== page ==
[11] See p. 14, under Dos nomes adiectivos, where the initial distinction is drawn between nominal and verbal adjectives.

[12] Rodriguez does not treat the substantive verb in Arte Breve, but refers the reader to his earlier work for its description.

[13] Verbo pessoal as contrasted with verbo substantivo and verbo adjectivo.

[14] Rodriguez defines this term elsewhere (Arte, 56) as the vowels, A, I, V, Ye, Vo, in that order. See also the introduction to the Vocabulario.

[15] This term, not found in the Arte, is applied to the entire complex of "spelling" rules which Rodriguez introduces into his description. While no clear-cut influences can be established, it is generally held by Doi and others that these rules are based upon Kanazukai no chikamichi or some similar work. See Kokugogaku taikei, Vol. 9 (Tokyo, 1964), pp. 69-77.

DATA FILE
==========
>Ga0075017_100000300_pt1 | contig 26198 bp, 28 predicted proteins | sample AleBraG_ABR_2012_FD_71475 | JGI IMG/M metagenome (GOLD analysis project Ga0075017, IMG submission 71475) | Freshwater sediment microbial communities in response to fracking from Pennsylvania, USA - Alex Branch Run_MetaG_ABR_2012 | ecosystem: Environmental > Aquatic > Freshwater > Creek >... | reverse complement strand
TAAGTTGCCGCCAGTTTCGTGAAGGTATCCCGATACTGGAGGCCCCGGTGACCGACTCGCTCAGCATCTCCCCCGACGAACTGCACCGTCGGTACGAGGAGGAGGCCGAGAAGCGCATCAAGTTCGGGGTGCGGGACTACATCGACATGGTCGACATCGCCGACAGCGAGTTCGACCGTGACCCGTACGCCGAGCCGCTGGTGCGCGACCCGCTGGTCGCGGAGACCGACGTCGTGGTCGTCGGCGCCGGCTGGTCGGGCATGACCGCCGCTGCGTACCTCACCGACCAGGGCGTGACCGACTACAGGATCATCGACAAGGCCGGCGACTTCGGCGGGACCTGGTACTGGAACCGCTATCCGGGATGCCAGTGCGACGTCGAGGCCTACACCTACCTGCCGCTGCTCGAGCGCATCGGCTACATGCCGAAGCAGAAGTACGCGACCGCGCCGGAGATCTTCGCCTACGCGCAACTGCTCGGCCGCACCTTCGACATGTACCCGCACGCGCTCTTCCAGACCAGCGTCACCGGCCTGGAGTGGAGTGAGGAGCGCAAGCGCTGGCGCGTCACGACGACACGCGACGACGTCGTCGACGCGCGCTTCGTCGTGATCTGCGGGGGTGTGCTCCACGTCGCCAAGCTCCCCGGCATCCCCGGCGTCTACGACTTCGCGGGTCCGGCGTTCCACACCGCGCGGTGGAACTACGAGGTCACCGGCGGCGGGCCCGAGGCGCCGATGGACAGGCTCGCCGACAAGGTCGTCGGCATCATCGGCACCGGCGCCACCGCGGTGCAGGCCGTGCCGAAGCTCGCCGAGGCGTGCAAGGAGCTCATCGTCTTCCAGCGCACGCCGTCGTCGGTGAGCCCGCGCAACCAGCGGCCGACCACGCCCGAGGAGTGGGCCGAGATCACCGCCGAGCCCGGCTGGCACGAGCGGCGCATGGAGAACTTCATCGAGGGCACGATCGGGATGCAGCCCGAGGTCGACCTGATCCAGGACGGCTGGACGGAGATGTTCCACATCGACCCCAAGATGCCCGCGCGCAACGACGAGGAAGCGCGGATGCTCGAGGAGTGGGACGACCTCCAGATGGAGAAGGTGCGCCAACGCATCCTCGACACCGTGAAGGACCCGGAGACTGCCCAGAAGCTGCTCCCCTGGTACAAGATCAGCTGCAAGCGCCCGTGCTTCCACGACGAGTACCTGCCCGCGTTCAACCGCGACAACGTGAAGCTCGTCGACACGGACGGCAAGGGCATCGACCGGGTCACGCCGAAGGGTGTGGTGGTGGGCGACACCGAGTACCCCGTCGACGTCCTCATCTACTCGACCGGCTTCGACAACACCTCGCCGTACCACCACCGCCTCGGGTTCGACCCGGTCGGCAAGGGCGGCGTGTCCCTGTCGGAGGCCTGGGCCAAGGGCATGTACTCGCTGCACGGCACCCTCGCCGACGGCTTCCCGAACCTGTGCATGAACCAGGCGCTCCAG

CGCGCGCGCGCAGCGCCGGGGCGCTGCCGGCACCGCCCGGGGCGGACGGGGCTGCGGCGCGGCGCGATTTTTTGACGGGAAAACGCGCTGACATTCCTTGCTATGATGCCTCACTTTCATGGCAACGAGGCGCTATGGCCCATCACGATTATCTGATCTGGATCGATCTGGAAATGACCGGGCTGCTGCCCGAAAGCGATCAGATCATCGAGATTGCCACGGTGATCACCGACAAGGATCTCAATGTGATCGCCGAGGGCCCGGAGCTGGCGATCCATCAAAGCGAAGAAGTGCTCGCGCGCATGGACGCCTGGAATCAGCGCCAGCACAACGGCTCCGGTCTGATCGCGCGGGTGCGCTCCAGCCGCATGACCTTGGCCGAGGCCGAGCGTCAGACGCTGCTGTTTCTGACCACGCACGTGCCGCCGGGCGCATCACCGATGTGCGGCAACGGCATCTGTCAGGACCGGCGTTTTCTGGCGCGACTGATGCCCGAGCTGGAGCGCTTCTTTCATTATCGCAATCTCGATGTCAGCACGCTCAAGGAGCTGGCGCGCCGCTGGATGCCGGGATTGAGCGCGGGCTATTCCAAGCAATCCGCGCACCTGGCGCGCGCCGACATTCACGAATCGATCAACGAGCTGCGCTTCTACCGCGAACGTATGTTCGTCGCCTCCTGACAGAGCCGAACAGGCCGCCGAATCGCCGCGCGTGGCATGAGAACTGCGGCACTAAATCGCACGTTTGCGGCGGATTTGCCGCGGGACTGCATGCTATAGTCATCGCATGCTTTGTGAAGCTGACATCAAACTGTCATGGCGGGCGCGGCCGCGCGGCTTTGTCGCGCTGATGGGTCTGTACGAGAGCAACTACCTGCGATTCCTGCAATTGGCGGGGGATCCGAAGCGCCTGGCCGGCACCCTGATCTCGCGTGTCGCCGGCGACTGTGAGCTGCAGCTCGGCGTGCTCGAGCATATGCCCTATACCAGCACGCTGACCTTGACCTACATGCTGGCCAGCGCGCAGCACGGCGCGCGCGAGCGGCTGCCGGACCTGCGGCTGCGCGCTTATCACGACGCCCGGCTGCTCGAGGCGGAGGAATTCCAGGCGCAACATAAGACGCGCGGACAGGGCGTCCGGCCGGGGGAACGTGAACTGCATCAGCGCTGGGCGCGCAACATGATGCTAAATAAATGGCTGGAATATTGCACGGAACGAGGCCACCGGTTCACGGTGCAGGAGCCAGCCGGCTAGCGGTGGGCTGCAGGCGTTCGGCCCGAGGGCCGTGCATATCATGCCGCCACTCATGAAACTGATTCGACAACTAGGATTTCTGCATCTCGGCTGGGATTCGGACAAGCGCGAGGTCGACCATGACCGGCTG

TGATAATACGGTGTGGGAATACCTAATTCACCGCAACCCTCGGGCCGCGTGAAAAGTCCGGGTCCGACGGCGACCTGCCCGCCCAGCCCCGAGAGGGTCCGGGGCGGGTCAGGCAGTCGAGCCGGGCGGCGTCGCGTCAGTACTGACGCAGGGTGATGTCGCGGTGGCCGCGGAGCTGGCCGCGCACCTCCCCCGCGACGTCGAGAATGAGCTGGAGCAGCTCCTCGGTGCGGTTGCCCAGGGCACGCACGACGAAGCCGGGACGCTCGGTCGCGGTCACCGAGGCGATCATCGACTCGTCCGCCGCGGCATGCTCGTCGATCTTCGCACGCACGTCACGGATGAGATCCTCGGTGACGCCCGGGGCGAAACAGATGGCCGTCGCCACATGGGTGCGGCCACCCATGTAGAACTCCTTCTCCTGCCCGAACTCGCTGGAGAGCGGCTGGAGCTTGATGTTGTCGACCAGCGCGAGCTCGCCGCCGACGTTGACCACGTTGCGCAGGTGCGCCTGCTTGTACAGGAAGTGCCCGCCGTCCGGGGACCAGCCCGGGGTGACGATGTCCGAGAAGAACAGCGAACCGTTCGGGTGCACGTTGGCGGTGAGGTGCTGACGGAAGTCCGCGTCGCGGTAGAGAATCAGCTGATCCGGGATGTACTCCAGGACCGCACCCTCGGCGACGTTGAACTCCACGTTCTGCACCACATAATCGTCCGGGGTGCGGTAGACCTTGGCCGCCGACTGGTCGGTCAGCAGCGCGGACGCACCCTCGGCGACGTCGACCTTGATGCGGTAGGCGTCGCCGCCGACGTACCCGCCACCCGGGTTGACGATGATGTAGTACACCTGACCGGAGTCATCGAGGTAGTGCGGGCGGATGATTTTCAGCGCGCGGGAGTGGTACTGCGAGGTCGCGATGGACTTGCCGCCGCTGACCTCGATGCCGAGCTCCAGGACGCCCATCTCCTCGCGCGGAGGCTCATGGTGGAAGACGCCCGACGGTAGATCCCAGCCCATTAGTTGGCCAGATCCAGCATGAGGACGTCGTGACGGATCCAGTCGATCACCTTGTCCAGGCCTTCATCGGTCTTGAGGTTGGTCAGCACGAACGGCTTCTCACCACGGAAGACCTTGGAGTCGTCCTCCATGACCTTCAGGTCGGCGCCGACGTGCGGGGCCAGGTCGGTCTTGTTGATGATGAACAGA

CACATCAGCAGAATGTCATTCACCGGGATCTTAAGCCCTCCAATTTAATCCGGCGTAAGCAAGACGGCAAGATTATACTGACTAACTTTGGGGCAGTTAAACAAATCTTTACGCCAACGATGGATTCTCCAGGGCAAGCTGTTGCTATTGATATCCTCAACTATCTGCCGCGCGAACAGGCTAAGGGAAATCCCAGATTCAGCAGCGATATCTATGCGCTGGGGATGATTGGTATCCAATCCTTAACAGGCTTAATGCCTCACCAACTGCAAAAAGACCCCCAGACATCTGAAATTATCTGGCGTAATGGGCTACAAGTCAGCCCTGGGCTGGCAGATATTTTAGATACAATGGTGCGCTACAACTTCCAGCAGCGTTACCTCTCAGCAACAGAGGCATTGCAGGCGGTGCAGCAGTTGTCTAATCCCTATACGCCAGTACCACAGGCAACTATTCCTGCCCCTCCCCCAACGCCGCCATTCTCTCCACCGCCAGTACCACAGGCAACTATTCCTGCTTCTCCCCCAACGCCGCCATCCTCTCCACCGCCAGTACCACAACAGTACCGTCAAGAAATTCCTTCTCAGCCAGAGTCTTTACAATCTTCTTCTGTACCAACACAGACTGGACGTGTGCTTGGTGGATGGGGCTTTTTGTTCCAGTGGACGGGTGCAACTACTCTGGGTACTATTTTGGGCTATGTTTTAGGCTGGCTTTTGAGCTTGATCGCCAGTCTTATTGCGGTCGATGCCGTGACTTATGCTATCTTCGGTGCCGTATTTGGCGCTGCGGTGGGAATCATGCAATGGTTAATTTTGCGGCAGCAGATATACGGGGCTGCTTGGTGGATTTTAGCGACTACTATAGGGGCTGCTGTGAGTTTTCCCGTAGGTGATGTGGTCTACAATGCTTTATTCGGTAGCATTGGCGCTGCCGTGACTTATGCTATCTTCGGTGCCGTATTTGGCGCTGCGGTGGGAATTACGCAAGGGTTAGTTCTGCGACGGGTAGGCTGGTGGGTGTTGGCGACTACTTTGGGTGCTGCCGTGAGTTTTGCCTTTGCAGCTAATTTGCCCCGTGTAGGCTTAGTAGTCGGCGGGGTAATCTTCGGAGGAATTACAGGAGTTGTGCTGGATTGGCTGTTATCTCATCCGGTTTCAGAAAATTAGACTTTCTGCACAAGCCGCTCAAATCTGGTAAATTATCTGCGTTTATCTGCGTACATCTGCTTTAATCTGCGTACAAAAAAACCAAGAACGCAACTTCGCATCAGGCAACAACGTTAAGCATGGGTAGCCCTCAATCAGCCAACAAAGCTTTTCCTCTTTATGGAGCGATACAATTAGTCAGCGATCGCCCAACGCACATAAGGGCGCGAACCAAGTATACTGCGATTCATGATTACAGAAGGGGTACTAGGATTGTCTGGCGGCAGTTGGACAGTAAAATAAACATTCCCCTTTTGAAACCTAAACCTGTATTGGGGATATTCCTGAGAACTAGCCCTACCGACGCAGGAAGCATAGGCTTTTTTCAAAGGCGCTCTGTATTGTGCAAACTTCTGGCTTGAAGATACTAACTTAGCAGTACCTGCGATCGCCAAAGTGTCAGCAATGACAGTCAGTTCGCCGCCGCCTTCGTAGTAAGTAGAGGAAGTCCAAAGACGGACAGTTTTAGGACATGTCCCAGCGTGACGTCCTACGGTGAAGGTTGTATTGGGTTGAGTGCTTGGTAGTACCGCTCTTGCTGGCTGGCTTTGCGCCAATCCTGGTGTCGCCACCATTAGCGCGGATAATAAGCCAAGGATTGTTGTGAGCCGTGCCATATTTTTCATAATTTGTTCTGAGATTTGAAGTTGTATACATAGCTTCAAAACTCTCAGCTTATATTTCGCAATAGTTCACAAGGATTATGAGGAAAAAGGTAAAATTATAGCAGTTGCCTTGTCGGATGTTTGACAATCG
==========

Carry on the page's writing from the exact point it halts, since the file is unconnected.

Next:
[16] Latin liquesco, "to become fluid, or melt." Used here as a term to describe the palatal and labial series.

[17] This last phrase is to be understood in the context of the following passages which deal with euphonic change in the absence of a devise, nigori ten, to show voicing.

[18] Rodriguez used Vma regularly in the Arte, but notes the variant Muma on 178v.

[19] Presumably a reference to such variants as Samur for Sabur.

[20] Liurinho, presumably a treatise such as the Kanazukai no chikamichi, by Ichijō Kanera.

[21] In this passage Rodriguez is suggesting that certain European grammarians, out of ignorance of native grammatical theory, have misinterpreted the formational rules; and that, perhaps for pedogogical convenience, he has retained some of these "unnatural" rules in his description.

[22] Read Taxxi.

[23] Read tatesai. The punctuation Tateyo. Tatei, tatesai, is in all likelihood a typesetter's error for Tateyo, tatei, tatesai.

[24] The conjugational display (27v) lists motomuruni and motomurutocoroni.

[25] Rodriguez is here confusing the usage of the classical particle ran, ramu with the construction te + ara + mu.